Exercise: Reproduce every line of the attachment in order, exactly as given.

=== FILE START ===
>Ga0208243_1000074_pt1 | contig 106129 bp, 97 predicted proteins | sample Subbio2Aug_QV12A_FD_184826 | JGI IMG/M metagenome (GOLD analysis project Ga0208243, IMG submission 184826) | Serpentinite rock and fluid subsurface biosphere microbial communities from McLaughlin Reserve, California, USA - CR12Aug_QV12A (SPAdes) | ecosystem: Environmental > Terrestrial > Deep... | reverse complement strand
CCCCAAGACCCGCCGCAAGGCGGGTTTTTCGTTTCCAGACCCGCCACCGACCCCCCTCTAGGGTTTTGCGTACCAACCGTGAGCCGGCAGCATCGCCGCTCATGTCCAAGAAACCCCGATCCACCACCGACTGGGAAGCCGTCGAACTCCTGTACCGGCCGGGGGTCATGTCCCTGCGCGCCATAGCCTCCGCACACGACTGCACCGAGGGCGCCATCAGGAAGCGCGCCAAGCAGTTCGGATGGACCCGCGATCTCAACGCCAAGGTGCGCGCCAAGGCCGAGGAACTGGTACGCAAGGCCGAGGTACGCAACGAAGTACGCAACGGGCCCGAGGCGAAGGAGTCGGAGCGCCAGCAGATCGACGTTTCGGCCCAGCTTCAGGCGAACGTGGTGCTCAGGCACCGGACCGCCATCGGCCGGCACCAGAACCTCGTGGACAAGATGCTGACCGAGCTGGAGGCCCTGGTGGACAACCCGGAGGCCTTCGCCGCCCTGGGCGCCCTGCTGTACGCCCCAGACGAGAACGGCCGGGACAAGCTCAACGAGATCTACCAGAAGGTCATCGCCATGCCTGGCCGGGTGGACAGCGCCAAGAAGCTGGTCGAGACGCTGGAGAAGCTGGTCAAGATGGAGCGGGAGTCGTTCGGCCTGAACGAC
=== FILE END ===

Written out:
>Ga0208243_1000074_pt1 | contig 106129 bp, 97 predicted proteins | sample Subbio2Aug_QV12A_FD_184826 | JGI IMG/M metagenome (GOLD analysis project Ga0208243, IMG submission 184826) | Serpentinite rock and fluid subsurface biosphere microbial communities from McLaughlin Reserve, California, USA - CR12Aug_QV12A (SPAdes) | ecosystem: Environmental > Terrestrial > Deep... | reverse complement strand
CCCCAAGACCCGCCGCAAGGCGGGTTTTTCGTTTCCAGACCCGCCACCGACCCCCCTCTAGGGTTTTGCGTACCAACCGTGAGCCGGCAGCATCGCCGCTCATGTCCAAGAAACCCCGATCCACCACCGACTGGGAAGCCGTCGAACTCCTGTACCGGCCGGGGGTCATGTCCCTGCGCGCCATAGCCTCCGCACACGACTGCACCGAGGGCGCCATCAGGAAGCGCGCCAAGCAGTTCGGATGGACCCGCGATCTCAACGCCAAGGTGCGCGCCAAGGCCGAGGAACTGGTACGCAAGGCCGAGGTACGCAACGAAGTACGCAACGGGCCCGAGGCGAAGGAGTCGGAGCGCCAGCAGATCGACGTTTCGGCCCAGCTTCAGGCGAACGTGGTGCTCAGGCACCGGACCGCCATCGGCCGGCACCAGAACCTCGTGGACAAGATGCTGACCGAGCTGGAGGCCCTGGTGGACAACCCGGAGGCCTTCGCCGCCCTGGGCGCCCTGCTGTACGCCCCAGACGAGAACGGCCGGGACAAGCTCAACGAGATCTACCAGAAGGTCATCGCCATGCCTGGCCGGGTGGACAGCGCCAAGAAGCTGGTCGAGACGCTGGAGAAGCTGGTCAAGATGGAGCGGGAGTCGTTCGGCCTGAACGAC